French road – Introduction
With the specific number of 119 billion Francs per year quietly suppressed, who is looking out for the victims? Between 1978 and 1998, French drivers were responsible for over 217,000 deaths and more than 1,290,000 serious injuries. These figures are significant and worthy of a full scale war even before taking into consideration the 3,910,000 minor injuries.
In the year 2000, based upon statistical analysis, one out of every 5 French citizens will visit a hospital at least once in his/her life as the result of a road accident.
On the basis of the year 2000 census, and considering the populations proportionately, France had three times as many road deaths as Sweden or the United Kingdom. At the time of graduation, a French grade school student will have had a grand total of 4 hours of road safety education. Dutch school-age children are taught 40 minutes of road safety education every month throughout their grade school involvement — time and money spent on safety and societal well-being.
“The French road” explains how the French socialist government has put materialism ahead of humanity and turned carnage into big business!
The way a driver behaves on the road is the reflection of the way he behaves in real life and in society. A driver cannot conceal for long his natural way of driving even if, for various reasons, he is asked to do so. This will be extremely difficult for him. Without noticing it, he will revert to his initial behavior. On the other hand, when he is shown his errors and the resulting dangers, his conduct will improve at lightning speed.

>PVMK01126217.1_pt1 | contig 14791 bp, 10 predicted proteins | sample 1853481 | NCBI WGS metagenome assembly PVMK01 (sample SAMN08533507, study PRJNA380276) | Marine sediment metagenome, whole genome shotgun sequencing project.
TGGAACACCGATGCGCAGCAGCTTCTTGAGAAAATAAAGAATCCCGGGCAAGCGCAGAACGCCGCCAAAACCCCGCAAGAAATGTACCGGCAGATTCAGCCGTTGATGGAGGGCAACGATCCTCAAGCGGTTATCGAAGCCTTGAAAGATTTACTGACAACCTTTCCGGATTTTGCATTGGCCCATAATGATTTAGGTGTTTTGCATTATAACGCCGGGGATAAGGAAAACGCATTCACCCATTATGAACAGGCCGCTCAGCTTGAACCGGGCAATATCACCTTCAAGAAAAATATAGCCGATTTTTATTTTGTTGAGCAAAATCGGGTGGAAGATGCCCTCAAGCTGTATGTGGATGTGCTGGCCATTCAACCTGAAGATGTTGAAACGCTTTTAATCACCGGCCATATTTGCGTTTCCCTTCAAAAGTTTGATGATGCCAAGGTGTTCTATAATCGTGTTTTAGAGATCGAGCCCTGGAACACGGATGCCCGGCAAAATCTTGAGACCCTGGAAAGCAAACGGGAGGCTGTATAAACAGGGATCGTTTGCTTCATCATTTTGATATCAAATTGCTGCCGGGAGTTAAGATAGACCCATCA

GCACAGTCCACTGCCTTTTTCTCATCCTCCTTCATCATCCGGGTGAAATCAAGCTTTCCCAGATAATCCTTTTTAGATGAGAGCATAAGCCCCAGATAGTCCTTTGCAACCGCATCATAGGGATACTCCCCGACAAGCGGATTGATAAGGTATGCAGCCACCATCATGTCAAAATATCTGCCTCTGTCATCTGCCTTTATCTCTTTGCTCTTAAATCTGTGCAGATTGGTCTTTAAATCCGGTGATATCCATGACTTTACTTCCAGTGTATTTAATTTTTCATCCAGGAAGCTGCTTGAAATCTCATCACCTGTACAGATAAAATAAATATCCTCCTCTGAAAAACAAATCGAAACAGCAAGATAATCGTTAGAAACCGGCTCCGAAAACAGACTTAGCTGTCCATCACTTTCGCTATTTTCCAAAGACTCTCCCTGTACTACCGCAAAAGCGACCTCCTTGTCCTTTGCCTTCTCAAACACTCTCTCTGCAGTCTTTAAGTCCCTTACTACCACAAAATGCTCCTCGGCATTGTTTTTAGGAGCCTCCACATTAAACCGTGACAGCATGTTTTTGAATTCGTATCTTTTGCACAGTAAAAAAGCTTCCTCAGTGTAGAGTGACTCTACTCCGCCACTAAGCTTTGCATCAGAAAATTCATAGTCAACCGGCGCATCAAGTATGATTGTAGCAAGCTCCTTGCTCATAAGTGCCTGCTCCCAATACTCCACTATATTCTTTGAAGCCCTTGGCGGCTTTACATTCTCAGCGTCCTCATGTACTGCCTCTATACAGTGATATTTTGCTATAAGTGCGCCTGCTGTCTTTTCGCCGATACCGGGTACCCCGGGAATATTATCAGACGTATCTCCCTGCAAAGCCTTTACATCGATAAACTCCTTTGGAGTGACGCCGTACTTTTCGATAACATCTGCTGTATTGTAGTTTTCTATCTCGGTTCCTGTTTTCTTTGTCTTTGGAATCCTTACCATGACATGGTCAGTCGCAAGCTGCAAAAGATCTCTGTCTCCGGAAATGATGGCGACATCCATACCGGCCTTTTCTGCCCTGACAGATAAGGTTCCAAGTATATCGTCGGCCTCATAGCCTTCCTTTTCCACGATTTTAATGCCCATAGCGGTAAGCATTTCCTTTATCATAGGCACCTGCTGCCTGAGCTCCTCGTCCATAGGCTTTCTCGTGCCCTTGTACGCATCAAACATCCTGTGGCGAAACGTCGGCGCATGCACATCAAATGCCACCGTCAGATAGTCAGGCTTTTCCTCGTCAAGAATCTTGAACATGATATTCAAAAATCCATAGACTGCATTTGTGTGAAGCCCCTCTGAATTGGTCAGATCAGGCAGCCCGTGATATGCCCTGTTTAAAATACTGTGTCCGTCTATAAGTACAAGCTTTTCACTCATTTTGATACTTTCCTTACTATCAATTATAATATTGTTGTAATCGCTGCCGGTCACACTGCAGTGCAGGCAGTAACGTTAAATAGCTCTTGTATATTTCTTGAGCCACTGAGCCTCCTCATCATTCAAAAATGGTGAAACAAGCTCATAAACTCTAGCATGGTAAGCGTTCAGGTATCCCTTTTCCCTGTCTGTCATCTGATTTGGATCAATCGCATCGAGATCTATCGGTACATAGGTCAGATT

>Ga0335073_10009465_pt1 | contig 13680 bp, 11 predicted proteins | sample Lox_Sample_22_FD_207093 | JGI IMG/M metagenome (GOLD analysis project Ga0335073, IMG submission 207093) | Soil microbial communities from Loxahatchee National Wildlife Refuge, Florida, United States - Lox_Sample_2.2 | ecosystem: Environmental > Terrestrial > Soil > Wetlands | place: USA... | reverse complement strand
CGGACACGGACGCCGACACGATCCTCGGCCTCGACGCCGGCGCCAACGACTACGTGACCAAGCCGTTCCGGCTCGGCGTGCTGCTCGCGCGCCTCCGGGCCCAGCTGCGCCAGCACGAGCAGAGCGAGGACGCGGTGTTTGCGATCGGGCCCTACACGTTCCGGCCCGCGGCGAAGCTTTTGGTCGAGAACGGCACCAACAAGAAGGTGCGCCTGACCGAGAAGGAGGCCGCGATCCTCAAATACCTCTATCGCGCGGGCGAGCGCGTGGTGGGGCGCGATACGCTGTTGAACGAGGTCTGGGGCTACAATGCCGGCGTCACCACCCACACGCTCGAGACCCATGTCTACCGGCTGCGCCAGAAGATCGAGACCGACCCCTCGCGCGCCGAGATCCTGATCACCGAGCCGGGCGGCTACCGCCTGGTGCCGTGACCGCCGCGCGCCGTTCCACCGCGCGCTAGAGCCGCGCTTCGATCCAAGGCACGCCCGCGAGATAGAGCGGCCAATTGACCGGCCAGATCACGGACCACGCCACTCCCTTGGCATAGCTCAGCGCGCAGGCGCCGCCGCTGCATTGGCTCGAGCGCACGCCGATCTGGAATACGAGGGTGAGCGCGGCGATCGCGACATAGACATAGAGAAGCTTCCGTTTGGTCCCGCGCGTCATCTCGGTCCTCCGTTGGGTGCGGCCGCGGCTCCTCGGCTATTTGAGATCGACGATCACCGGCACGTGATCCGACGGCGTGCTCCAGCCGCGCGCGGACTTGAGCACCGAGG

The problem with a book such as this is that I am obliged to swim against the tide. This means being obliged to write and to try to make myself understood by implications. Some people will grasp these rapidly, others much later. Some people indeed have already thought of what I have to say but they are so weak and submissive that they will prefer to make a total denial of these facts, preferring to continue to be the plaything of obscure money-driven forces, which give them a false impression of freedom. Therefore, in order to avoid the lawsuits from certain lobbies, I shall at times express myself in half tones, wishing one and all their emancipation from this particularly perverse yoke.
This goal of freedom can only be reached through personal judgment. But each driver can attain it on condition that the information he is given is more than just a manipulation with the aim of further brainwashing for purely economic ends. The fact is that if there is anywhere in this world where we are all equal, it has to be the road and I shall have no difficulty in showing why this should be.
I do not intend to go too far in this book, although it is not for lack of will. My aim is to give my vision of affairs; a vision that is different from the one we find interminably parroted in certain media, although there is now a very faint tendency to mention where France stands internationally in regards to car driving. My conclusions and analysis are the fruit of 20 years as a road professional with the knowledge that on average there are one death and 19 injuries every hour on French roads, making a total of more than 170,000 casualties a year. It is my sense of observation alone that has enabled me to write this book.
Here is how I see things.